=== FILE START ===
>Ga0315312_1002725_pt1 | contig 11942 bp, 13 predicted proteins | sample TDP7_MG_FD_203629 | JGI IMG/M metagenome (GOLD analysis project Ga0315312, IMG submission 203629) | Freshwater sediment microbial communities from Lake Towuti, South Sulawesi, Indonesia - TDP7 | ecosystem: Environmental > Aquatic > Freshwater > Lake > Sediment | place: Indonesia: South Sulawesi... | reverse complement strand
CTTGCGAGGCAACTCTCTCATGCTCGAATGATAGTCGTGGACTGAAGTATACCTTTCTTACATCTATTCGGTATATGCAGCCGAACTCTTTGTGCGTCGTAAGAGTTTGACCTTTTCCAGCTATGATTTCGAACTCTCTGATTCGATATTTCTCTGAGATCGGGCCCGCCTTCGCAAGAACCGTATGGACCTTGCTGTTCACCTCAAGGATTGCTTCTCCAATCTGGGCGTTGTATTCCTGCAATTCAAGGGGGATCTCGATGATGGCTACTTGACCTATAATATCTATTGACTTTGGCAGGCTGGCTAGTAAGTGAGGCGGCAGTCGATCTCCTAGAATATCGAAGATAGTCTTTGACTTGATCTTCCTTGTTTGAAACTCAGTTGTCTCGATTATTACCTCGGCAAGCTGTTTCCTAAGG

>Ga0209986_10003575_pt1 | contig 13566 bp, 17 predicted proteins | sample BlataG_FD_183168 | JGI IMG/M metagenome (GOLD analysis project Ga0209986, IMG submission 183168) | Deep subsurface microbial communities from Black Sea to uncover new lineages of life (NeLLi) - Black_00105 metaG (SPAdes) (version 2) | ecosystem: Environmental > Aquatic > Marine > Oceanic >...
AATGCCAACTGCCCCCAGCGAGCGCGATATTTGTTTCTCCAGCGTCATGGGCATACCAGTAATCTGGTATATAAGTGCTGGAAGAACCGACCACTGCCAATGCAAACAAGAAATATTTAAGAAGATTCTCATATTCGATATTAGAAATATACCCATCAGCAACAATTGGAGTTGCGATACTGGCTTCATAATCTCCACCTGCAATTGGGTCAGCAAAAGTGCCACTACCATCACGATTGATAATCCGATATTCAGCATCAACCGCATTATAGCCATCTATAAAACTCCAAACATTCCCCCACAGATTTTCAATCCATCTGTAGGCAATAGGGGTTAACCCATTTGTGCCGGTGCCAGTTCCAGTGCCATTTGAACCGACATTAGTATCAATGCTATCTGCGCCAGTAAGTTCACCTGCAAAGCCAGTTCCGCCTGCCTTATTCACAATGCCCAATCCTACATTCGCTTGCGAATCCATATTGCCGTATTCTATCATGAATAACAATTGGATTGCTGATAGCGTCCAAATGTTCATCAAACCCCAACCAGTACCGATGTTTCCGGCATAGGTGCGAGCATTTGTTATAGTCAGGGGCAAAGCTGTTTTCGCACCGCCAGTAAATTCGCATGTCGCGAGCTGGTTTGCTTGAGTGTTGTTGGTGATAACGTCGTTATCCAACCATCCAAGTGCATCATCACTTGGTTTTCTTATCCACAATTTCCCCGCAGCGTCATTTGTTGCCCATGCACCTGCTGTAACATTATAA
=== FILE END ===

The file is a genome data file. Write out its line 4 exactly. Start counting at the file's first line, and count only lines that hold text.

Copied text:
AATGCCAACTGCCCCCAGCGAGCGCGATATTTGTTTCTCCAGCGTCATGGGCATACCAGTAATCTGGTATATAAGTGCTGGAAGAACCGACCACTGCCAATGCAAACAAGAAATATTTAAGAAGATTCTCATATTCGATATTAGAAATATACCCATCAGCAACAATTGGAGTTGCGATACTGGCTTCATAATCTCCACCTGCAATTGGGTCAGCAAAAGTGCCACTACCATCACGATTGATAATCCGATATTCAGCATCAACCGCATTATAGCCATCTATAAAACTCCAAACATTCCCCCACAGATTTTCAATCCATCTGTAGGCAATAGGGGTTAACCCATTTGTGCCGGTGCCAGTTCCAGTGCCATTTGAACCGACATTAGTATCAATGCTATCTGCGCCAGTAAGTTCACCTGCAAAGCCAGTTCCGCCTGCCTTATTCACAATGCCCAATCCTACATTCGCTTGCGAATCCATATTGCCGTATTCTATCATGAATAACAATTGGATTGCTGATAGCGTCCAAATGTTCATCAAACCCCAACCAGTACCGATGTTTCCGGCATAGGTGCGAGCATTTGTTATAGTCAGGGGCAAAGCTGTTTTCGCACCGCCAGTAAATTCGCATGTCGCGAGCTGGTTTGCTTGAGTGTTGTTGGTGATAACGTCGTTATCCAACCATCCAAGTGCATCATCACTTGGTTTTCTTATCCACAATTTCCCCGCAGCGTCATTTGTTGCCCATGCACCTGCTGTAACATTATAA